Find which version of package is installed with pip


Using pip, is it possible to figure out which version of a package is currently installed?

I know about pip install XYZ --upgrade but I am wondering if there is anything like pip info XYZ. If not what would be the best way to tell what version I am currently using.

Asked By: Alexis



As of pip 1.3, there is a pip show command.

$ pip show Jinja2
Name: Jinja2
Version: 2.7.3
Location: /path/to/virtualenv/lib/python2.7/site-packages
Requires: markupsafe

In older versions, pip freeze and grep should do the job nicely.

$ pip freeze | grep Jinja2
Answered By: AdamKG

You can also install yolk and then run yolk -l which also gives some nice output. Here is what I get for my little virtualenv:

(venv)CWD> /space/vhosts/ 
project@pyramid 43> yolk -l
Chameleon       - 2.8.2        - active 
Jinja2          - 2.6          - active 
Mako            - 0.7.0        - active 
MarkupSafe      - 0.15         - active 
PasteDeploy     - 1.5.0        - active 
Pygments        - 1.5          - active 
Python          - 2.7.3        - active development (/usr/lib/python2.7/lib-dynload)
SQLAlchemy      - 0.7.6        - active 
WebOb           - 1.2b3        - active 
account         - 0.0          - active development (/space/vhosts/
distribute      - 0.6.19       - active 
egenix-mx-base  - 3.2.3        - active 
ipython         - 0.12         - active 
logilab-astng   - 0.23.1       - active 
logilab-common  - 0.57.1       - active 
nose            - 1.1.2        - active 
pbkdf2          - 1.3          - active 
pip             - 1.0.2        - active 
pyScss          - 1.1.3        - active 
pycrypto        - 2.5          - active 
pylint          - 0.25.1       - active 
pyramid-debugtoolbar - 1.0.1        - active 
pyramid-tm      - 0.4          - active 
pyramid         - 1.3          - active 
repoze.lru      - 0.5          - active 
simplejson      - 2.5.0        - active 
transaction     - 1.2.0        - active 
translationstring - 1.1          - active 
venusian        - 1.0a3        - active 
waitress        - 0.8.1        - active 
wsgiref         - 0.1.2        - active development (/usr/lib/python2.7)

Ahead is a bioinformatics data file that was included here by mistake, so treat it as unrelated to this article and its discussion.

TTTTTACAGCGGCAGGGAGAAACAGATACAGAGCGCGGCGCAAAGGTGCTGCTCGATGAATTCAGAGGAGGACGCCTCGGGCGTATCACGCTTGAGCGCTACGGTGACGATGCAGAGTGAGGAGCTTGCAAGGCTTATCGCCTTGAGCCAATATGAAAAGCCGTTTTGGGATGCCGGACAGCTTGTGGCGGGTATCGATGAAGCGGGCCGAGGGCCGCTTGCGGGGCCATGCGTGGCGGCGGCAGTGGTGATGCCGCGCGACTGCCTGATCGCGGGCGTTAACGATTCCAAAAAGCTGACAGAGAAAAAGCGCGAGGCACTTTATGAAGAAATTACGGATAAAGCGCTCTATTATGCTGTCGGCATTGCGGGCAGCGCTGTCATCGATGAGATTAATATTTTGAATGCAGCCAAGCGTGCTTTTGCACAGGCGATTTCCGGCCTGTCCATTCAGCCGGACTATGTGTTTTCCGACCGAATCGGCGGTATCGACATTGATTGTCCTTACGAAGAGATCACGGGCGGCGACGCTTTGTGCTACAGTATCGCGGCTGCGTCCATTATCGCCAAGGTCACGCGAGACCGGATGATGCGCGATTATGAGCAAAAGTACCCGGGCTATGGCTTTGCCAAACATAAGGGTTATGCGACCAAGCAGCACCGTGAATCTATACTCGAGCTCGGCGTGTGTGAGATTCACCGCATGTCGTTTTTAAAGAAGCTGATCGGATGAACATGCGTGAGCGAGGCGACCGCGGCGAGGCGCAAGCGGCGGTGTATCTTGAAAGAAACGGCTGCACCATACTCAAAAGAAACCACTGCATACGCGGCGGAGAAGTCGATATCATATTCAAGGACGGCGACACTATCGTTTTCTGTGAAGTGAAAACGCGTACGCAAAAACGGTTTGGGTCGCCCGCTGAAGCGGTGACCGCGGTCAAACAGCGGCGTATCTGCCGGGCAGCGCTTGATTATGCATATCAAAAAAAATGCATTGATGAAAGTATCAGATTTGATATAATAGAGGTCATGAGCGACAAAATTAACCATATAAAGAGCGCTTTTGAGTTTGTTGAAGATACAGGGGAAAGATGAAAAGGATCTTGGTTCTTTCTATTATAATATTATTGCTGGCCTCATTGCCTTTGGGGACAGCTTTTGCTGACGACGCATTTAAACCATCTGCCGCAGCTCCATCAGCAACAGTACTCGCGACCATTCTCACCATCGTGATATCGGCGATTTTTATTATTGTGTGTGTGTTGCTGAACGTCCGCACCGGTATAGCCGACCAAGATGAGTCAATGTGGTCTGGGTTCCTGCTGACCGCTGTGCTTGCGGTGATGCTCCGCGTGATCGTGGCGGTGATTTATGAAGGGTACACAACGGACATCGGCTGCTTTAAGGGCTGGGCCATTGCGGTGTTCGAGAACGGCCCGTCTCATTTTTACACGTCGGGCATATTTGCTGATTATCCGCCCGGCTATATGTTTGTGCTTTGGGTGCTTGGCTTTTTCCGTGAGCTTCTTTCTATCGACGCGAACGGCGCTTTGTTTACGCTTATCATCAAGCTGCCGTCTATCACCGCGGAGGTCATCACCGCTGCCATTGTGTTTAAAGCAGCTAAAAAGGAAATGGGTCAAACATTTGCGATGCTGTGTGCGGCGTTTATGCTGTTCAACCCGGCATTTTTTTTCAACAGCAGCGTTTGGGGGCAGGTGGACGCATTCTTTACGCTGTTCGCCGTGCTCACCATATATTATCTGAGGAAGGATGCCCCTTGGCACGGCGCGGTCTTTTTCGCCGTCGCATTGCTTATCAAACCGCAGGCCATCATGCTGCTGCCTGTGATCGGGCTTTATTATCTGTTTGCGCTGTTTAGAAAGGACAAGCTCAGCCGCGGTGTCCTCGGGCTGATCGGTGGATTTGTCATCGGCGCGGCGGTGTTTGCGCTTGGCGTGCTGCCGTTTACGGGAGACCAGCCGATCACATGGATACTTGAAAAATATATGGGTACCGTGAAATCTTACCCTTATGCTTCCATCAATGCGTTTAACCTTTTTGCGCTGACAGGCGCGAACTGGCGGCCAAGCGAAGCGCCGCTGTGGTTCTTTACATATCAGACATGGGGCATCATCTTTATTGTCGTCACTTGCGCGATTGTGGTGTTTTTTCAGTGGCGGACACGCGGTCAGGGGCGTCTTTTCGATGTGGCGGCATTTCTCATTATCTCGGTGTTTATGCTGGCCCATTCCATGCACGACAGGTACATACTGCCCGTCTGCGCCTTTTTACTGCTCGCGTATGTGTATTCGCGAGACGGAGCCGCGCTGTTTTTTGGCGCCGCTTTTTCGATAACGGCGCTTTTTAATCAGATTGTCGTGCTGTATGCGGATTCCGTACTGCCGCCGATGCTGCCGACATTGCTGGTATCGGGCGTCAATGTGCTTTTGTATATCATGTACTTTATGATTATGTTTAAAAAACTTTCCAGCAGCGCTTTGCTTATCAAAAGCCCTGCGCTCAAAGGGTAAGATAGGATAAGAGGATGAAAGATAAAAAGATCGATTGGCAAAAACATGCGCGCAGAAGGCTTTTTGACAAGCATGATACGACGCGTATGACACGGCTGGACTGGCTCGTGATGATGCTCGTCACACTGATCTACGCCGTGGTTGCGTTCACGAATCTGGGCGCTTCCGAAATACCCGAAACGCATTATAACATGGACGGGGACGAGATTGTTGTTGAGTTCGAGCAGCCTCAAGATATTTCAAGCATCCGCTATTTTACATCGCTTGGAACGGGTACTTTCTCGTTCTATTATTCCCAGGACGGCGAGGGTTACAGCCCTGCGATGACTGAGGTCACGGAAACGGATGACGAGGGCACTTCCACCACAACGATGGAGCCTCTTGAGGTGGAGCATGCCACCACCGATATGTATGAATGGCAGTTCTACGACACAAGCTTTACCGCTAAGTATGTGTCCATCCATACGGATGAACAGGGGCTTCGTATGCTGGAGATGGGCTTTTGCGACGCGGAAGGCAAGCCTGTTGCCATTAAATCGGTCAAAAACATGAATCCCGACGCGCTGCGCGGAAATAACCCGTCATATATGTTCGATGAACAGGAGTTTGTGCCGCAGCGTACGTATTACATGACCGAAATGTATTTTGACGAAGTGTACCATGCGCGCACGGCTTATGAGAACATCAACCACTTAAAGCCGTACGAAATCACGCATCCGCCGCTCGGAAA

yolk            - 0.4.3        - active 
zope.deprecation - 3.5.1        - active 
zope.interface  - 3.8.0        - active 
zope.sqlalchemy - 0.7          - active 
Answered By: Gustavo

I just sent a pull request in pip with the enhancement Hugo Tavares said:

(specloud as example)

$ pip show specloud

Package: specloud
Version: 0.4.4
Answered By: Bengineer

Pip 1.3 now also has a list command:

$ pip list
argparse (1.2.1)
pip (1.5.1)
setuptools (2.1)
wsgiref (0.1.2)
Answered By: RickyA

and with –outdated as an extra argument, you will get the Current and Latest versions of the packages you are using :

$ pip list --outdated
distribute (Current: 0.6.34 Latest: 0.7.3)
django-bootstrap3 (Current: 1.1.0 Latest: 4.3.0)
Django (Current: 1.5.4 Latest: 1.6.4)
Jinja2 (Current: 2.6 Latest: 2.8)

So combining with AdamKG ‘s answer :

$ pip list --outdated | grep Jinja2
Jinja2 (Current: 2.6 Latest: 2.8)

Check pip-tools too :

Answered By: KevinS

The easiest way is this:

import jinja2
print jinja2.__version__
Answered By: user5730083

You can use the grep command to find out.

pip show <package_name>|grep Version


pip show urllib3|grep Version

will show only the versions.

Metadata-Version: 2.0
Version: 1.12

Answered By: Rajiv

On windows, you can issue command such as:

pip show setuptools | findstr "Version"


Version: 34.1.1
Answered By: Quinn

For Windows you can

  1. open cmd and type python, press enter.

  2. type the import and press enter.

  3. type ._version__ and press enter.

As you can see in screen shot here I am using this method for checking the version of serial module.


Answered By: DRPandya

There’s also a tool called pip-check which gives you a quick overview of all installed packages and their update status:

enter image description here

Haven’t used it myself; just stumbled upon it and this SO question in quick succession, and since it wasn’t mentioned…

Answered By: Ola Tuvesson

In question, it is not mentioned which OS user is using (Windows/Linux/Mac)

As there are couple of answers which will work flawlessly on Mac and Linux.

Below command can be used in case the user is trying to find the version of a python package on windows.

In PowerShell use below command :